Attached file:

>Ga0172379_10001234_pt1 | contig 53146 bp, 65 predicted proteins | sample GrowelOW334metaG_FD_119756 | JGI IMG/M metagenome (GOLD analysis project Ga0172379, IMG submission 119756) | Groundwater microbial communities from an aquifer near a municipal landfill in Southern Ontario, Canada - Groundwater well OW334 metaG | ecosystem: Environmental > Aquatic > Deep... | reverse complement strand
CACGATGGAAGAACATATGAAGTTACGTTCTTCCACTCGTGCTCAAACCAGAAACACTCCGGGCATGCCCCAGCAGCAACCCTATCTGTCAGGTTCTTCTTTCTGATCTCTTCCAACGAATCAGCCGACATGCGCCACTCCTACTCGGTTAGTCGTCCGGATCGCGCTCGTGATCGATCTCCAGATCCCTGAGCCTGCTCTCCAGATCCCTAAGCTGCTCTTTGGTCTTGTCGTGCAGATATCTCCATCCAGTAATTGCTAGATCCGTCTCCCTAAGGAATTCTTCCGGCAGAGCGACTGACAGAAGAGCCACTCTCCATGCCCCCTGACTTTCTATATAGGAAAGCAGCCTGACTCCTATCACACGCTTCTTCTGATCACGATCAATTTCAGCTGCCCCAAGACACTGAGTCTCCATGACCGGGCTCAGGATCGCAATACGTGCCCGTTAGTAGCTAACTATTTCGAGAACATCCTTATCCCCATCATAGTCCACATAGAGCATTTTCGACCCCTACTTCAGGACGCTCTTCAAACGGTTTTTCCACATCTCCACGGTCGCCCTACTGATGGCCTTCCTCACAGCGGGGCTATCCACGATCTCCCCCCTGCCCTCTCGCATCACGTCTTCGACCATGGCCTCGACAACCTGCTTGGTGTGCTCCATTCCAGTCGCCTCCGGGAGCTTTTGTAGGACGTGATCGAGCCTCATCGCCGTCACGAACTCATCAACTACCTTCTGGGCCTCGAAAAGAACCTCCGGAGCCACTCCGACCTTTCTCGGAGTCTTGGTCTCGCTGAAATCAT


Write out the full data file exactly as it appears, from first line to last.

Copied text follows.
>Ga0172379_10001234_pt1 | contig 53146 bp, 65 predicted proteins | sample GrowelOW334metaG_FD_119756 | JGI IMG/M metagenome (GOLD analysis project Ga0172379, IMG submission 119756) | Groundwater microbial communities from an aquifer near a municipal landfill in Southern Ontario, Canada - Groundwater well OW334 metaG | ecosystem: Environmental > Aquatic > Deep... | reverse complement strand
CACGATGGAAGAACATATGAAGTTACGTTCTTCCACTCGTGCTCAAACCAGAAACACTCCGGGCATGCCCCAGCAGCAACCCTATCTGTCAGGTTCTTCTTTCTGATCTCTTCCAACGAATCAGCCGACATGCGCCACTCCTACTCGGTTAGTCGTCCGGATCGCGCTCGTGATCGATCTCCAGATCCCTGAGCCTGCTCTCCAGATCCCTAAGCTGCTCTTTGGTCTTGTCGTGCAGATATCTCCATCCAGTAATTGCTAGATCCGTCTCCCTAAGGAATTCTTCCGGCAGAGCGACTGACAGAAGAGCCACTCTCCATGCCCCCTGACTTTCTATATAGGAAAGCAGCCTGACTCCTATCACACGCTTCTTCTGATCACGATCAATTTCAGCTGCCCCAAGACACTGAGTCTCCATGACCGGGCTCAGGATCGCAATACGTGCCCGTTAGTAGCTAACTATTTCGAGAACATCCTTATCCCCATCATAGTCCACATAGAGCATTTTCGACCCCTACTTCAGGACGCTCTTCAAACGGTTTTTCCACATCTCCACGGTCGCCCTACTGATGGCCTTCCTCACAGCGGGGCTATCCACGATCTCCCCCCTGCCCTCTCGCATCACGTCTTCGACCATGGCCTCGACAACCTGCTTGGTGTGCTCCATTCCAGTCGCCTCCGGGAGCTTTTGTAGGACGTGATCGAGCCTCATCGCCGTCACGAACTCATCAACTACCTTCTGGGCCTCGAAAAGAACCTCCGGAGCCACTCCGACCTTTCTCGGAGTCTTGGTCTCGCTGAAATCAT